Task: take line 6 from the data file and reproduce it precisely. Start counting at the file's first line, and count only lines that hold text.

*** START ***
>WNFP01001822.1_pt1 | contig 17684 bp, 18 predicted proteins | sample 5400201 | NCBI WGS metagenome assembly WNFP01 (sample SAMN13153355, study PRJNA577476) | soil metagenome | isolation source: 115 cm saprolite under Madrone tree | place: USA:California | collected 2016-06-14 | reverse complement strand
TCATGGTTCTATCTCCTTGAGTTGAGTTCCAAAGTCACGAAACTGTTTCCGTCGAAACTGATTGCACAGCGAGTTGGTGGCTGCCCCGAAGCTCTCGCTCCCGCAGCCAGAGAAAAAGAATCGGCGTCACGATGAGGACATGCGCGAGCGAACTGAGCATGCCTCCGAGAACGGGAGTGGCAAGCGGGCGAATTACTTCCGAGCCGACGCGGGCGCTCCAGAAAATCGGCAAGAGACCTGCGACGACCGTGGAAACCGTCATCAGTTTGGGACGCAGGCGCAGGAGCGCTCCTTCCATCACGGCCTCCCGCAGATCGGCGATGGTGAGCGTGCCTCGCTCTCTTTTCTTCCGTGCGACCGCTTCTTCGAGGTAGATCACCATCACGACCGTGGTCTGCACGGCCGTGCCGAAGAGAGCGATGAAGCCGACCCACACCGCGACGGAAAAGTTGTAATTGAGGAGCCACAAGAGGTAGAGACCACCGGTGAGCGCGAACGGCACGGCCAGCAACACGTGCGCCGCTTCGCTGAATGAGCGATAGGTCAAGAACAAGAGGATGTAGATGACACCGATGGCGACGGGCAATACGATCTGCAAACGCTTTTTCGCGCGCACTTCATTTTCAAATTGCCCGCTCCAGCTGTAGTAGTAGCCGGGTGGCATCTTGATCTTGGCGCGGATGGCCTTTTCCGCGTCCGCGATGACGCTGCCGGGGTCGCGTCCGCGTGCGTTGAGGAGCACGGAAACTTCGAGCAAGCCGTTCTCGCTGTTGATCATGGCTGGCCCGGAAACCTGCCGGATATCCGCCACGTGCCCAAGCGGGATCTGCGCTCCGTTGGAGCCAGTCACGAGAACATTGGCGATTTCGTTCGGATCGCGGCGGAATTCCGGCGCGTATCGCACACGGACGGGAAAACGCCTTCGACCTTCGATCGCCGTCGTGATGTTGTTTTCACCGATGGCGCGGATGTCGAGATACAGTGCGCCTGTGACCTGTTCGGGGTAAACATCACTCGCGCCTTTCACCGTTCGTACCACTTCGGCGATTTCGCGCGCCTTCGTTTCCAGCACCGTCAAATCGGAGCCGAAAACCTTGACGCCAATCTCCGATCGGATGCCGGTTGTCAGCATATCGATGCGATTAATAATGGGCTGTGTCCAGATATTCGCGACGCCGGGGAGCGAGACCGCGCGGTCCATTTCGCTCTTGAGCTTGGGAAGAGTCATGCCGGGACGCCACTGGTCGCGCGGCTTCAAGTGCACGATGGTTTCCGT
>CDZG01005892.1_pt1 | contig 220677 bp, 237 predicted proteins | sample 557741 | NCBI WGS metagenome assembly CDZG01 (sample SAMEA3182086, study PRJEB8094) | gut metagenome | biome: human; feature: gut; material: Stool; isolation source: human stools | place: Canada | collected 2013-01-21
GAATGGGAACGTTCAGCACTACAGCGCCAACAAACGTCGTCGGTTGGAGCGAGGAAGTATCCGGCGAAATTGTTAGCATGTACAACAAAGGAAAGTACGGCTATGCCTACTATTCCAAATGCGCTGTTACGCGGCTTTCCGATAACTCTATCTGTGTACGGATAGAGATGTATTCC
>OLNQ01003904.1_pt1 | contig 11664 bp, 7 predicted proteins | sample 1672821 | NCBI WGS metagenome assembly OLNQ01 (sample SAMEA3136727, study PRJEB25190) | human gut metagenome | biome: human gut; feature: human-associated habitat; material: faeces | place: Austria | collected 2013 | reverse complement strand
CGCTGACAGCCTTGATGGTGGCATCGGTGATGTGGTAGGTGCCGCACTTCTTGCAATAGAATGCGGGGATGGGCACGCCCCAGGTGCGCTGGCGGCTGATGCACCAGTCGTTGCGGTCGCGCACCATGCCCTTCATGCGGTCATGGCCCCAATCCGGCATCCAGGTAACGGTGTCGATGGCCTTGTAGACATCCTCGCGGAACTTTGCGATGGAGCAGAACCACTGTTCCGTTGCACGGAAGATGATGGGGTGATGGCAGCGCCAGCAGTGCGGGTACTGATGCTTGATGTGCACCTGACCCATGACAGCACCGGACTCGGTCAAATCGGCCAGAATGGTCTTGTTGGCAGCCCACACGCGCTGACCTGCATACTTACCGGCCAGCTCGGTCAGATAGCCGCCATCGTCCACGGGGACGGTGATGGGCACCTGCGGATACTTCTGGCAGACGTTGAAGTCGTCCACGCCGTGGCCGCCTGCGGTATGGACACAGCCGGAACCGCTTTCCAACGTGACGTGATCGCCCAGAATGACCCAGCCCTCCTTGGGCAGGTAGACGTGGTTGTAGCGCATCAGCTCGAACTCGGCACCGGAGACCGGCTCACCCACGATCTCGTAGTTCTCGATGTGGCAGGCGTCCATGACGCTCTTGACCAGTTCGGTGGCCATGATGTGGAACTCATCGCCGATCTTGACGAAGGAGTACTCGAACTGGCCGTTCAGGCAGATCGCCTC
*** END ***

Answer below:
CGCTGACAGCCTTGATGGTGGCATCGGTGATGTGGTAGGTGCCGCACTTCTTGCAATAGAATGCGGGGATGGGCACGCCCCAGGTGCGCTGGCGGCTGATGCACCAGTCGTTGCGGTCGCGCACCATGCCCTTCATGCGGTCATGGCCCCAATCCGGCATCCAGGTAACGGTGTCGATGGCCTTGTAGACATCCTCGCGGAACTTTGCGATGGAGCAGAACCACTGTTCCGTTGCACGGAAGATGATGGGGTGATGGCAGCGCCAGCAGTGCGGGTACTGATGCTTGATGTGCACCTGACCCATGACAGCACCGGACTCGGTCAAATCGGCCAGAATGGTCTTGTTGGCAGCCCACACGCGCTGACCTGCATACTTACCGGCCAGCTCGGTCAGATAGCCGCCATCGTCCACGGGGACGGTGATGGGCACCTGCGGATACTTCTGGCAGACGTTGAAGTCGTCCACGCCGTGGCCGCCTGCGGTATGGACACAGCCGGAACCGCTTTCCAACGTGACGTGATCGCCCAGAATGACCCAGCCCTCCTTGGGCAGGTAGACGTGGTTGTAGCGCATCAGCTCGAACTCGGCACCGGAGACCGGCTCACCCACGATCTCGTAGTTCTCGATGTGGCAGGCGTCCATGACGCTCTTGACCAGTTCGGTGGCCATGATGTGGAACTCATCGCCGATCTTGACGAAGGAGTACTCGAACTGGCCGTTCAGGCAGATCGCCTC